Severe Weather Facts: Thunderstorms
(WPMI) Severe weather is expected to roll through the Gulf Coast region Thursday night bringing, among other things, thunderstorms into the area and lasting well into the Friday morning hours. During severe weather situations, it is imperative to stay indoors and off the roads.
Despite a thunderstorm's small size (when compared to a winter storm or hurricane) they are still considered dangerous. According to the National Weather Service, the typical thunderstorm is 15 miles in diameter and lasts an average of 30 minutes. The storm system rolling through the Gulf Coast consists of several severe thunderstorms and is collectively several hundred miles in diameter.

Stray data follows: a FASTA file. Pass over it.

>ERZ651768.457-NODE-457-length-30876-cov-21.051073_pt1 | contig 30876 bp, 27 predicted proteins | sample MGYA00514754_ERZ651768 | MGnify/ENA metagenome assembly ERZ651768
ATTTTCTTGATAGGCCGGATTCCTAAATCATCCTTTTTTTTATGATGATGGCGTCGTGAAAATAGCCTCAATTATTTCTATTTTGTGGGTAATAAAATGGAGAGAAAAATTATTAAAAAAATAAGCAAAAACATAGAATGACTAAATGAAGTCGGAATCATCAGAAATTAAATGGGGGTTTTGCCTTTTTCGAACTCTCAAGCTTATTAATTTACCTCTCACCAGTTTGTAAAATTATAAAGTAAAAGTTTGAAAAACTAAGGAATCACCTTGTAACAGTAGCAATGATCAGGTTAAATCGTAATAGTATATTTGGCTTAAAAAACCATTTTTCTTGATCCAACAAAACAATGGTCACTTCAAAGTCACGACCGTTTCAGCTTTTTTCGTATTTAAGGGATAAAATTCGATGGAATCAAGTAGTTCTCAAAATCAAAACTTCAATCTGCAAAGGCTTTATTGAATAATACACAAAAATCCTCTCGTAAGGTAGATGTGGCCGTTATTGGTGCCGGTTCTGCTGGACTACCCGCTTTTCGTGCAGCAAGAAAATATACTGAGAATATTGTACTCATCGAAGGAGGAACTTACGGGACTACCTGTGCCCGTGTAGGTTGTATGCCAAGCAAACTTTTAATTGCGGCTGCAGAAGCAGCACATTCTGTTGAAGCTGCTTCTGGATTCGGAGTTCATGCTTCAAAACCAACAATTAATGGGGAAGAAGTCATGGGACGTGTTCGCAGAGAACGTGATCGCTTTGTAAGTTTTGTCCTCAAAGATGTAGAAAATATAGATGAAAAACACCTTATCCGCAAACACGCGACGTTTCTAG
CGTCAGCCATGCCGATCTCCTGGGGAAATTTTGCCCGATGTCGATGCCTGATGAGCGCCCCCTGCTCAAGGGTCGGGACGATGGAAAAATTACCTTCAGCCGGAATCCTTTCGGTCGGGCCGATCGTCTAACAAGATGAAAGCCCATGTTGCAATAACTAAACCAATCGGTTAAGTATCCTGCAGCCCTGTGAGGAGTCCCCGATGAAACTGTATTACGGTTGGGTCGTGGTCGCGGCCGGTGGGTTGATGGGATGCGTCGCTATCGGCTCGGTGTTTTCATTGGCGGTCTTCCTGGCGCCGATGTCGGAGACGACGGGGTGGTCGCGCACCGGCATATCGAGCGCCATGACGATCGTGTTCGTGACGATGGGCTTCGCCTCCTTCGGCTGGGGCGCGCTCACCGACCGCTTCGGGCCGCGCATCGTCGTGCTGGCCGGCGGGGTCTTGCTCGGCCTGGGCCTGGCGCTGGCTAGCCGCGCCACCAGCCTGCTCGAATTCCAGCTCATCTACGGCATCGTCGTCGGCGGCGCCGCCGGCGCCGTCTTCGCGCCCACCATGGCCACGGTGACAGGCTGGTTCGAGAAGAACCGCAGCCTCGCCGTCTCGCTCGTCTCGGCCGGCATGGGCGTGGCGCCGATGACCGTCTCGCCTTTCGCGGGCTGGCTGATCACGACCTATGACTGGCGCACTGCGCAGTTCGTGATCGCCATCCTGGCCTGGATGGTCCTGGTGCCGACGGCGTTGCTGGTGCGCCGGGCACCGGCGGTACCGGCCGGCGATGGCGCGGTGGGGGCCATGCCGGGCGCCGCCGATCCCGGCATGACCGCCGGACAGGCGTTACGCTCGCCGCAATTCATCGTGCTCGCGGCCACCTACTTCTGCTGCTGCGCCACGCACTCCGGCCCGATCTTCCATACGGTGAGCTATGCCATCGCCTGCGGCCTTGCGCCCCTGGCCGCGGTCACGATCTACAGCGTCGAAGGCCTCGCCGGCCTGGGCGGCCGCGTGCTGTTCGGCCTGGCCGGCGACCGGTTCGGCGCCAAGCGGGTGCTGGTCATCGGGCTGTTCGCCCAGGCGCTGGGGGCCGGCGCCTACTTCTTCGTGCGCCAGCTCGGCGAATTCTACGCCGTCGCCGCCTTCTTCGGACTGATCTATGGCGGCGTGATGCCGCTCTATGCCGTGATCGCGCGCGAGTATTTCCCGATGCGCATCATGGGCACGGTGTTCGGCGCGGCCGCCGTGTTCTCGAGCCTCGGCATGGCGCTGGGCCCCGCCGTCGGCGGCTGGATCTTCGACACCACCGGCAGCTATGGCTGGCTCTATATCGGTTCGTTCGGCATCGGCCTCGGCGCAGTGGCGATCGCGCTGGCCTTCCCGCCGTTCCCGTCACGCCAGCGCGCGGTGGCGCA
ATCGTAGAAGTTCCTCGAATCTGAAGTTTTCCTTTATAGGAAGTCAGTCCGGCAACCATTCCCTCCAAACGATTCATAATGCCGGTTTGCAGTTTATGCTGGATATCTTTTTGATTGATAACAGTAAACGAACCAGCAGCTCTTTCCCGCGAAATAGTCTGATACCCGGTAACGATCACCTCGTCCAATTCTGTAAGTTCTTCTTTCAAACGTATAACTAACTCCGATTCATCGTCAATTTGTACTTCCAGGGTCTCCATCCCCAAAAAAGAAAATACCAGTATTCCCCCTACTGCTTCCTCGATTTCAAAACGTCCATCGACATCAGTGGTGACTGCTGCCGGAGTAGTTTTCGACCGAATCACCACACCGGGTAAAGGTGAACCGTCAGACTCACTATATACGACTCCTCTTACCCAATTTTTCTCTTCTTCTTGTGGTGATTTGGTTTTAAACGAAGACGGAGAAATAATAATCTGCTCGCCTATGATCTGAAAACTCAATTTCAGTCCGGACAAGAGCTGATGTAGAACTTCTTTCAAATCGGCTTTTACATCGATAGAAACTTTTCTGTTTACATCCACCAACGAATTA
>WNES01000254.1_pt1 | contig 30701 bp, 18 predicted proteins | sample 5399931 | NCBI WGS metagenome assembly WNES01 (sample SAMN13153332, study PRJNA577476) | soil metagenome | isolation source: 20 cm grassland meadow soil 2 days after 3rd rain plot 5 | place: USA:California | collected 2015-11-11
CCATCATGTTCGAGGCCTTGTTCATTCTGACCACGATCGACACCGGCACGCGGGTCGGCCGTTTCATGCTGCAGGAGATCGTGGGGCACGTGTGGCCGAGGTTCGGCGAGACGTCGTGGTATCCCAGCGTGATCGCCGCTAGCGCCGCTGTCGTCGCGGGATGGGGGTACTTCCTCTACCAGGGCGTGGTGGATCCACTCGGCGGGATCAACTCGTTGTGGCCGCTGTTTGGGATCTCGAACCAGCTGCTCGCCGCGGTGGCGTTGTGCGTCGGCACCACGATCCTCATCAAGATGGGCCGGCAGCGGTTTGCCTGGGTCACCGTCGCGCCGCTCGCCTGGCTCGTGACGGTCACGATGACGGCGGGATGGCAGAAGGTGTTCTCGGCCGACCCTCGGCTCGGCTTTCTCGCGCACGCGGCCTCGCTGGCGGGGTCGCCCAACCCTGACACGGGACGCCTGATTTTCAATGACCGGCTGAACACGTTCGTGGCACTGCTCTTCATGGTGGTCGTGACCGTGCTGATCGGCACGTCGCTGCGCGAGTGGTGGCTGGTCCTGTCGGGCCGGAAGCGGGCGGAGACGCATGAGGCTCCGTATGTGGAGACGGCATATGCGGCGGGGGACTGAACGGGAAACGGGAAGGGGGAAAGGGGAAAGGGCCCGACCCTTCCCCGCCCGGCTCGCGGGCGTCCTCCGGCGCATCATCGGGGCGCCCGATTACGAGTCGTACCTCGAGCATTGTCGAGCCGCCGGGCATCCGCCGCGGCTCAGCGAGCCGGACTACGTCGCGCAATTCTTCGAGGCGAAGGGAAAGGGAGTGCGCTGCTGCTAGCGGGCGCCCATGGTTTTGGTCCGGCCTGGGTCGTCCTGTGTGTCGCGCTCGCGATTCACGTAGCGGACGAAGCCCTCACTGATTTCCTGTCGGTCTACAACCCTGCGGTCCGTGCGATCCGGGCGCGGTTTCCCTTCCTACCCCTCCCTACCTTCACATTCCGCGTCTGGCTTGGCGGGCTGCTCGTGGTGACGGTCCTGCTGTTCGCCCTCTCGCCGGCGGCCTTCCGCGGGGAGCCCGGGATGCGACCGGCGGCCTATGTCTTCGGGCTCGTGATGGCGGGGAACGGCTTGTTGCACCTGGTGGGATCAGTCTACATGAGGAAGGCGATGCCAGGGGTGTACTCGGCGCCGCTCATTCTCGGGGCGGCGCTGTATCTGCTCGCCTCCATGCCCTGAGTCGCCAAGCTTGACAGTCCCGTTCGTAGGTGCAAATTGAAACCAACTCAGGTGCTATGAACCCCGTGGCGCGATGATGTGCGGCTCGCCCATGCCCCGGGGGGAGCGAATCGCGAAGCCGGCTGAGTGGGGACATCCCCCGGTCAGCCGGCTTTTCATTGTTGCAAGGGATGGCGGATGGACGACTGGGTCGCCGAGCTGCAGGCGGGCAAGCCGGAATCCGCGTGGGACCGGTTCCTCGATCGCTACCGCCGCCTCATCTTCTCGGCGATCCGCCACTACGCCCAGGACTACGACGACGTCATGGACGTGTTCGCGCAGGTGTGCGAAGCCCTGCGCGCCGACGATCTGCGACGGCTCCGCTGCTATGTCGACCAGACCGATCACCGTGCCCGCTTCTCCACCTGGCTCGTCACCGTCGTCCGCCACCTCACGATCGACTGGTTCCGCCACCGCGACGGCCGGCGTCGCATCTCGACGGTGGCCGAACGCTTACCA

The NWS considers a thunderstorm severe if it produces hail at least one inch in diameter, winds of 58 mph or stronger, or a tornado.
Of the estimated 100,000 thunderstorms that occur each year in the United States, about 10 percent are classified as severe.
According to the National Oceanic and Atmospheric Administration, every thunderstorm produces lightning, which kills more people some years than tornadoes or hurricanes.
Heavy rain from thunderstorms have the capability of causing flash flooding and the high winds produced can damage homes and blow down trees and utility poles, causing widespread power outages.
NOAA states that every year people are killed or seriously injured because they didn't hear or ignored severe thunderstorms warnings.